My beautiful mother became my hero that day! She was suddenly a single mom of two lil’ girls. She never let us go without a single thing in our lives. She has always worked so hard to make sure "her girls" knew they were loved. She is the epitome of the strength that can only be found in mountain women.
Her experience taught us how to always be strong and take care of ourselves and our children, with or without a spouse, because, sometimes you don't lose your husband by his or your choice. Sometimes, he just doesn’t come home, but you have go on living.
After I graduated high school, I worked on the Scotia College Crew as a warehouse clerk. The mine superintendent was a lifelong friend of my parents, and I babysat his son. One day, I mustered up the nerve to talk to him and to tell him I wanted to go underground. I wanted to see what my daddy did that was so important for him to do to provide for our family.
He agreed and sent me to the company Safety Trainer for my certification to go under. A few days later, he escorted me to Franks Creek, and as we stepped into the elevator to go some 400' straight down, under tons of soil and rock, my heart was almost beating out of my chest with fear and anxiousness.
I was determined to make this trip! No amount of fear was going to stop me!
The superintendent took me to a working section of a traditional miner and to the long wall. I got to walk the shear on one pass. It was amazing to watch these men work in complete synchronicity on these big machines, miles under the earth, harvesting that black gold. I was in awe!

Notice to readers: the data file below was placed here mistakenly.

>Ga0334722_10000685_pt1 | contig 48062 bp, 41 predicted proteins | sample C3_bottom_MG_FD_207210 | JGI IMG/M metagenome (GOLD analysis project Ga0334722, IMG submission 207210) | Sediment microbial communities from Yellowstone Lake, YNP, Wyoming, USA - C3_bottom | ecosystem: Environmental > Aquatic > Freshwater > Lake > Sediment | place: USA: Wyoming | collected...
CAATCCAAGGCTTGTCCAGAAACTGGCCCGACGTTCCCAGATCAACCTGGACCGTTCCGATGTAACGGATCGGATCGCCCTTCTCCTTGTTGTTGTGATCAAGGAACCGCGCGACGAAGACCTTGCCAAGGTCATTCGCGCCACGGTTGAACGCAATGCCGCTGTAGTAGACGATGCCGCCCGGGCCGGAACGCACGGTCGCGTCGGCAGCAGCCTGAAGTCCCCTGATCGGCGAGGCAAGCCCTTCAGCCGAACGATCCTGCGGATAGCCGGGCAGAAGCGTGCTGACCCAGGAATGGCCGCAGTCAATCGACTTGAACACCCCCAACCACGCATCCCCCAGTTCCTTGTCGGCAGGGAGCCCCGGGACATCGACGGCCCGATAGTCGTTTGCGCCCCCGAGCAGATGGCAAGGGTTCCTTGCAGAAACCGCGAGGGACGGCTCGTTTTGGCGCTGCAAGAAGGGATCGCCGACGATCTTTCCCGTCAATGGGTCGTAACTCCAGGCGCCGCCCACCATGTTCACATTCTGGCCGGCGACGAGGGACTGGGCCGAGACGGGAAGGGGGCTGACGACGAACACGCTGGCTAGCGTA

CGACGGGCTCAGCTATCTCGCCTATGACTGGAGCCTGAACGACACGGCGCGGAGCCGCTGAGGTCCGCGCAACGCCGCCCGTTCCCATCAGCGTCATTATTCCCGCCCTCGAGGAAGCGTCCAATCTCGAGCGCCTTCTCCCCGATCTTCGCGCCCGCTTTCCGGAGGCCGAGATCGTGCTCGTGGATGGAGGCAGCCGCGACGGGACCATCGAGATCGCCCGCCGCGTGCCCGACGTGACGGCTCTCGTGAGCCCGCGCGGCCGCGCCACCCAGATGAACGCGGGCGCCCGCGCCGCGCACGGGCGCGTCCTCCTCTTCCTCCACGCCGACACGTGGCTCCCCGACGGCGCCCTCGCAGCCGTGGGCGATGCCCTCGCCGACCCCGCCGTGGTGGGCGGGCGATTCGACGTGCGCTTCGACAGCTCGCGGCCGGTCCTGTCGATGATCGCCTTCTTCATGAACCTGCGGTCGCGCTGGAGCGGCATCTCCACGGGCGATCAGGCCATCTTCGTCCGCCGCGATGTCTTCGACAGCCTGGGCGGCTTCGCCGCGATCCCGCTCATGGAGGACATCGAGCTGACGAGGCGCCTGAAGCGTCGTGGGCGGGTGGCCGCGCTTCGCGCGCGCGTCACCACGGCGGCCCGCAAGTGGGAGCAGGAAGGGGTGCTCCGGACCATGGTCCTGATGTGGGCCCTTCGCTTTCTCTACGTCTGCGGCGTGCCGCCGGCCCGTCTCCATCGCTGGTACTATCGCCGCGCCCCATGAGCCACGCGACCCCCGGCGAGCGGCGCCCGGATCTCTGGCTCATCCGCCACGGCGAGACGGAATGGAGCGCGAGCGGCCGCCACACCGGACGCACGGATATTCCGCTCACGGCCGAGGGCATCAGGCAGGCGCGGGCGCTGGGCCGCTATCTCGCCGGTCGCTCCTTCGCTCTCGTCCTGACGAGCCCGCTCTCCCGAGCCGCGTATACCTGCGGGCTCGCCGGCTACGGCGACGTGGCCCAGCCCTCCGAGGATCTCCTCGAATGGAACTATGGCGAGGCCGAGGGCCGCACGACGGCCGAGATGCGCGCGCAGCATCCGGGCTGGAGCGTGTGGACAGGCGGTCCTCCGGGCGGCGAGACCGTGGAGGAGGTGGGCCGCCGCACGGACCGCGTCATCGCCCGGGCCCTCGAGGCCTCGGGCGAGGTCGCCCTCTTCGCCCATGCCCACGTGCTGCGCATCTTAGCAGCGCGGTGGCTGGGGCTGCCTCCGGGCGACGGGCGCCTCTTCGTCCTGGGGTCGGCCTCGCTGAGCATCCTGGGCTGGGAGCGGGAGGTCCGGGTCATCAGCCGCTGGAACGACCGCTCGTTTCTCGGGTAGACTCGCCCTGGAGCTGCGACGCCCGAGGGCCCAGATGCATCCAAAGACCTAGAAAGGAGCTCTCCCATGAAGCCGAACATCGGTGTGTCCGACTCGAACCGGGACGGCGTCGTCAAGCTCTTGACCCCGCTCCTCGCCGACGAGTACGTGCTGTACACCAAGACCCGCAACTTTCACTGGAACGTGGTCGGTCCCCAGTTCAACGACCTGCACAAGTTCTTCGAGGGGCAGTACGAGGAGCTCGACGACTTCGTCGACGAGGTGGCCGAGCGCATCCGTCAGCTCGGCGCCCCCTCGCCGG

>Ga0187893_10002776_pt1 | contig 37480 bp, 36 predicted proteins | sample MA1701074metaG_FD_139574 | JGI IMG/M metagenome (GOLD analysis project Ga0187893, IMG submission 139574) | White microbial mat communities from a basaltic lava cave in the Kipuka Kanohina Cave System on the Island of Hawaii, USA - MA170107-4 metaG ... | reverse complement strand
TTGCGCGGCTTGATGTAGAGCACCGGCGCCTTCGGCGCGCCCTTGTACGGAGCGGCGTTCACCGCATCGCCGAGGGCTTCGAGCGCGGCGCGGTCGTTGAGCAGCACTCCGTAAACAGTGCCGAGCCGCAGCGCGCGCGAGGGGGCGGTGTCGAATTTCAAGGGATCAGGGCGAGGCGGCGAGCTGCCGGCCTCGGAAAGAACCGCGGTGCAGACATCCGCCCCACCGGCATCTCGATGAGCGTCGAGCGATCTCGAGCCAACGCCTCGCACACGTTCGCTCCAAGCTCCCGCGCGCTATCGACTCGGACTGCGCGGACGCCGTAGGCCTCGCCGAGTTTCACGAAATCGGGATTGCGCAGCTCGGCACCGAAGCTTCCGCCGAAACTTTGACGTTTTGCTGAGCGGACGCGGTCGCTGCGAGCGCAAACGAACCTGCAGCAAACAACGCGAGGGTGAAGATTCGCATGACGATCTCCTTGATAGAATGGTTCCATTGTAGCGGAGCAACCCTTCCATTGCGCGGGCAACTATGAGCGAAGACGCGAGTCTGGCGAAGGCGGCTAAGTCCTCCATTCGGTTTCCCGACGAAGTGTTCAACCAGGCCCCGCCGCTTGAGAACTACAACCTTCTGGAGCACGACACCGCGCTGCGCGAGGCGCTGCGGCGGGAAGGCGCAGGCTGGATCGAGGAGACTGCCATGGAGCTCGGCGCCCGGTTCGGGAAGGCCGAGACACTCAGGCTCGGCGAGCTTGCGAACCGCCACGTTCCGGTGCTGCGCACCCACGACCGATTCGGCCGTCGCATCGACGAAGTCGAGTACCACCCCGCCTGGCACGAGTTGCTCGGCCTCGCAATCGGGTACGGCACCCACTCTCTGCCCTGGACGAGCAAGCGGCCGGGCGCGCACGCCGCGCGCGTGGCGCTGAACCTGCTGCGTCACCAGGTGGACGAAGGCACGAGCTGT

I have the utmost admiration for an industry some believe I should hate. Crazy, huh? Before we left to go back outside, we made one last stop at the section where my daddy died. We couldn't get exactly onsite, but I could see enough to know where he was, and could envision what he looked like working there that day so many years before. It was so scary to think of what he endured during the blast. Did he suffer? Did he know what was happening? Could he feel his skin being ripped from his bones? What were his last words or thoughts there in that darkness?
When I left that spot I felt even more proud of him and somewhat relieved in knowing some of the questions I'd always wondered about. It was a very spiritual and emotional moment in my life. One I draw from often. I am a firm believer there is no greater man, than one who sacrificed his life for those he loves. Coal miners are proof of this love.
It has often been said, these mountains are full of contradictions. You can't get far enough away from them, yet they are always beckoning you to come home. They hold some of my fondest memories and my greatest heartaches and pains. All my life I just wanted to leave them. I wanted to be somewhere that didn't hold a painful memory around every bend. Even since I was a kid, when we would travel and as we approached the mountains on our return drive, the peaks and valleys appear as strong muscular arms outstretched welcoming me home. But once I'm there, I feel like they hold me so tight it's almost smothering.
My family is still there (Cumberland, Kentucky) and so is a piece of my heart. I will always be a mountain girl and a Coal Miner's Daughter, no matter where I am in this world. The trials and fire of life there gave me the strength, knowledge and power to do anything I want in this world. I pray I make my heritage proud everywhere I go."